After Mother Teresa died, officials preparing her sainthood cause discovered a small cache of letters written to her spiritual directors and superiors during her early years. She had long ago destroyed her notes and diaries from this period and had asked others to dispose of letters she had sent to them. “I want the work to remain only his,” she told them. “When the beginning will be known, people will think more of me, less of Jesus.”
As if following some divine script, a few ignored her wishes. As a result, it is now possible for us to partially reconstruct the high spiritual drama of Mother Teresa’s conversion to the poor.
A Voice on a Train
In early 1947, four months after hearing the voice on the train, she wrote to Ferdinand Perier, a Jesuit who was archbishop of Calcutta. In this letter, she made her case for why he should allow her to undertake a new initiative among the poor, describing at length the voice she heard on the train and in the days and weeks that followed.
“I want Indian Missionary Sisters of Charity, who would be my fire of love amongst the very poor — the sick, the dying, the little street children,” Jesus told her. “The poor I want you to bring to me and the sisters that would offer their lives as victims of my love would bring these souls to me. You are, I know, the most incapable person, weak and sinful, but just because you are that, I want to use you for my glory! Wilt thou refuse?”
She went on to describe how she disputed with the voice she heard, which came to her often while she was on her knees after receiving Holy Communion. She told him to go find somebody else, that she was frightened of the hardship and the ridicule she would have to endure. She promised to be a good nun if only he would let her stay put in her comfortable convent. But he kept cajoling her, challenging her with the refrain: “Wilt thou refuse to do this for me?”
Jesus told her that it hurt him deeply to see so many of the poor, especially poor children, lost to sin and Satan. “Draw them away from the hands of the evil one . . . There are convents with [a] number of nuns caring for the rich and able people, but for my very poor there is absolutely none. For them I long, them I love. Wilt thou refuse?”
Finally, she told the archbishop that Jesus had mentioned him specifically. Jesus wanted him to approve her request “in thanksgiving for the twenty-five years of grace I have given him” — a reference to the twenty-fifth anniversary of Perier’s ordination as a bishop.
But the wheels of the ecclesiastical bureaucracy grind slowly, especially when somebody claims to be having conversations with Jesus. Throughout the year, Archbishop Perier prayed and consulted others about her request, trying to discern whether her “inspiration” was genuine. Mother Teresa kept writing to him, each note more urgent than the one before. “These desires to satiate the longing of Our Lord for souls, for the poor, for pure victims of his love, go on increasing with every Mass and Holy Communion,” she implored.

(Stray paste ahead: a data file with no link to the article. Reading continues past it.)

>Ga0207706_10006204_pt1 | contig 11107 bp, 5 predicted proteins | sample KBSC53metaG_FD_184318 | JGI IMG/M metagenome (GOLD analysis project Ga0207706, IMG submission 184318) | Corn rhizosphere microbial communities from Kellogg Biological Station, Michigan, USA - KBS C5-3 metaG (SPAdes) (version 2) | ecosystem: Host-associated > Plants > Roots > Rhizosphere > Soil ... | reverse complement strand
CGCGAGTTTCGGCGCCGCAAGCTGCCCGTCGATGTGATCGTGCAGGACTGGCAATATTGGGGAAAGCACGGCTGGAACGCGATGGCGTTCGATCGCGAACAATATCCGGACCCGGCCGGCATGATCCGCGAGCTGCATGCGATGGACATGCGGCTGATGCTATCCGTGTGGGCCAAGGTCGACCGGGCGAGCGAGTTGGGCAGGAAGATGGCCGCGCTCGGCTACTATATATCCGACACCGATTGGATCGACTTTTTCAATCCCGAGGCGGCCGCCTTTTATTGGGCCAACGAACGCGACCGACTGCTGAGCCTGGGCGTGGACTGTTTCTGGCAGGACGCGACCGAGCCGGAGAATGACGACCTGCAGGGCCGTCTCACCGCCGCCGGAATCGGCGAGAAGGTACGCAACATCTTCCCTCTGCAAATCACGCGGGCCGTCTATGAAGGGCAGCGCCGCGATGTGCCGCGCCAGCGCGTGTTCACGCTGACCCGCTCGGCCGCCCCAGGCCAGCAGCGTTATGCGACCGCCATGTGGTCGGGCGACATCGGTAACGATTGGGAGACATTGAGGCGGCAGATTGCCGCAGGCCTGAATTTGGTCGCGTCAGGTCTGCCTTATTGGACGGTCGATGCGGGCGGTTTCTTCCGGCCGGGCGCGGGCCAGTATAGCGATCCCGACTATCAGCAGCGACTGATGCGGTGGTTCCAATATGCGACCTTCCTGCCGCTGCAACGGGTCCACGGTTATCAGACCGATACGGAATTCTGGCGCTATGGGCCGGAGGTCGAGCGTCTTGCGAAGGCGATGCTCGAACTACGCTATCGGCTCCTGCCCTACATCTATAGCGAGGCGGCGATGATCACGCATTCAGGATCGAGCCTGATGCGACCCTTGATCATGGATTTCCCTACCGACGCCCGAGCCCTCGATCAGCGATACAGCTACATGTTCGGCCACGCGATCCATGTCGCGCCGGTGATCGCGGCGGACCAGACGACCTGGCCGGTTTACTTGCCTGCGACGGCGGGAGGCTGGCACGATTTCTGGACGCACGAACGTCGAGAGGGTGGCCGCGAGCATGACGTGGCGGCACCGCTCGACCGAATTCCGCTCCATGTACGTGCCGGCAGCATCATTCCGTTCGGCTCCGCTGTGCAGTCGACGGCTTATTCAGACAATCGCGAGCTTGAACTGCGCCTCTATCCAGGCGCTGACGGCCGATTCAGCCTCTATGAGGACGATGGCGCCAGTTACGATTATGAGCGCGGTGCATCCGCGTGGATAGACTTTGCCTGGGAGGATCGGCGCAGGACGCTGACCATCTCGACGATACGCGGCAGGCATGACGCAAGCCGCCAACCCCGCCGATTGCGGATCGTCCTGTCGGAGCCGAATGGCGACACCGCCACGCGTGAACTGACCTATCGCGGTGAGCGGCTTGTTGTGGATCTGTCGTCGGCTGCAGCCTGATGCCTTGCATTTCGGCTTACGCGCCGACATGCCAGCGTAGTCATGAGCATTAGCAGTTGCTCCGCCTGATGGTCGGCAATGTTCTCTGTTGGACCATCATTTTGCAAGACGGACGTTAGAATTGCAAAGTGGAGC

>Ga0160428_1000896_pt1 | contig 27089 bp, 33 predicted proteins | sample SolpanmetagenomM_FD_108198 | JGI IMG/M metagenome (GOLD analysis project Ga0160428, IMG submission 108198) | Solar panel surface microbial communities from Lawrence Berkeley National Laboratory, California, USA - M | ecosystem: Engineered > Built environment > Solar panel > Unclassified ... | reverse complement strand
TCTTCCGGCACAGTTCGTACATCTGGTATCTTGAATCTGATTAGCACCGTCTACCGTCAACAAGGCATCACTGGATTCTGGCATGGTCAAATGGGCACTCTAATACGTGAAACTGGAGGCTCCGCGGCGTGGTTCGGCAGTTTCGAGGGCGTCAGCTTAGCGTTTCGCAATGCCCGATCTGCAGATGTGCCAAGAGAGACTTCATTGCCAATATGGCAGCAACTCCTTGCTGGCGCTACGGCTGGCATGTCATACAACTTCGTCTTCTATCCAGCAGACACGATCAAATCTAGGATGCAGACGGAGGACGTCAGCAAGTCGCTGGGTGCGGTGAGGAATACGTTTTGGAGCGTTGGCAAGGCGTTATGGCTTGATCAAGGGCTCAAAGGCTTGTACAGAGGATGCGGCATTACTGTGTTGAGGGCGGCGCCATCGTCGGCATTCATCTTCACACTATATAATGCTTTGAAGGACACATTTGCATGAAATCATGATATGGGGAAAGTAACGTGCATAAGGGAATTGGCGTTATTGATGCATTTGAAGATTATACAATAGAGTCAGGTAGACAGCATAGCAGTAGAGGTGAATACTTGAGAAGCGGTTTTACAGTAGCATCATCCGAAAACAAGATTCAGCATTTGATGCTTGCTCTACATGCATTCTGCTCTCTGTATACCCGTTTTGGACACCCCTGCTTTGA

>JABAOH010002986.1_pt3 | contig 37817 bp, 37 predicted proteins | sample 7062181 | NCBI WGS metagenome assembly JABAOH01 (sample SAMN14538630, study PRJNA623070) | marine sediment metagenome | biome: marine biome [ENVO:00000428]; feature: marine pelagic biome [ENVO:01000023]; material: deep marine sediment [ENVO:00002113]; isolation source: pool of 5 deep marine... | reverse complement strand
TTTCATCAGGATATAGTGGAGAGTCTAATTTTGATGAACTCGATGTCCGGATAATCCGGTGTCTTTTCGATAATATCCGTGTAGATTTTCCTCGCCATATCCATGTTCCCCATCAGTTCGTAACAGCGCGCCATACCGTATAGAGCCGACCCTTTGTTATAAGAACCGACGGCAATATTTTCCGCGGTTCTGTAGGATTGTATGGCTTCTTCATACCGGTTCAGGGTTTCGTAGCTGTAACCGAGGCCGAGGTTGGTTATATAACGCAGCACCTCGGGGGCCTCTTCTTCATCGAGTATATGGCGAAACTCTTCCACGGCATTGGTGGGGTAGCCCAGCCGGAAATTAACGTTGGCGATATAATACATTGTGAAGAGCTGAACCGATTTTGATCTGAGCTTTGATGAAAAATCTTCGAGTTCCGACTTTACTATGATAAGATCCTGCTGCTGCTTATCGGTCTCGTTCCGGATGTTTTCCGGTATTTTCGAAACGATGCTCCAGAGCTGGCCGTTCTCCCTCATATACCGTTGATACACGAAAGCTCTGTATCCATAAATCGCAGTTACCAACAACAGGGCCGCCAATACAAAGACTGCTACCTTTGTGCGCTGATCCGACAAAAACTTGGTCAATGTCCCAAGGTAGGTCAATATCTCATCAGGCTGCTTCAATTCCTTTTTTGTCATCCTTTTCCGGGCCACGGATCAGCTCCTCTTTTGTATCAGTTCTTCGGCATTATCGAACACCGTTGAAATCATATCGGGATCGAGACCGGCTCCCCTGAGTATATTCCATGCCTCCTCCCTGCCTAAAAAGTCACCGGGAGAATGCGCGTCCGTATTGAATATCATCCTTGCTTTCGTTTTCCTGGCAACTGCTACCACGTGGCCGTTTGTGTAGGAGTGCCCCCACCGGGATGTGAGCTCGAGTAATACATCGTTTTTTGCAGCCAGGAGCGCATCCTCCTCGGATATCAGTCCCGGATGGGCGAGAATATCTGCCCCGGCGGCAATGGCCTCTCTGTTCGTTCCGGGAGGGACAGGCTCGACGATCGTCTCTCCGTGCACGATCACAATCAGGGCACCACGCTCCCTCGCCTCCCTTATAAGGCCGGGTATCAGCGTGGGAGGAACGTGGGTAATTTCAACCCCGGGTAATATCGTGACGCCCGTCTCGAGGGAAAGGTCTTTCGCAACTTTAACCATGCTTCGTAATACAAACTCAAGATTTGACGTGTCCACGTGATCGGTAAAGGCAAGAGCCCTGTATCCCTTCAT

Visions of Jesus and Mary
In a letter dated December 3, 1947, she revealed that she had been granted mystical visions of Jesus and Mary. This is how she described the last of three visions she saw:
[A] great crowd — they were covered in darkness yet I could see them. Our Lord on the Cross. Our Lady at a little distance from the Cross — and myself as a little child in front of her. Her left hand was on my left shoulder and her right hand was holding my right arm. We were both facing the Cross. Our Lord said, “I have asked you. They have asked you and she, my mother, has asked you. Will you refuse to do this for me, to take care of them, to bring them to me?”
I answered, “You know, Jesus, I am ready to go at a moment’s notice.”
A Calling to the Poor
Archbishop Perier relented a month after receiving this last letter. By August, word came from Rome that Pope Pius XII had given her the okay to leave the Loreto Sisters but remain vowed to poverty, chastity, and obedience under the authority of Archbishop Perier. When Mother Teresa heard the news, she asked simply, “Father, can I go to the slums now?”
And go to the slums she did. On August 17, 1948, within a week of her thirty-eighth birthday, she walked out beyond the walls of St. Mary’s wearing a plain white sari. She had five rupees in her pocket.
She took a short course in basic medicine, found a place to live in a convent of the Little Sisters of the Poor, and began her work. She started by teaching the alphabet to poor children in classes she conducted under a plum tree in the middle of the slum. Soon she was going from hovel to hovel, visiting the children’s families, bringing them food and conversation.
One by one, former students joined her in the work. Together they attended Mass, prayed the Rosary, and cared for the old and the sick, the hungry and the dying. By 1950, this informal group of women was recognized by the Church as an official religious order, taking the name that, as we would later learn, Jesus had given her — the Missionaries of Charity.
Editor’s note: This article is adapted from a chapter in The Love That Made Mother Teresa, which is available from Sophia Institute Press.
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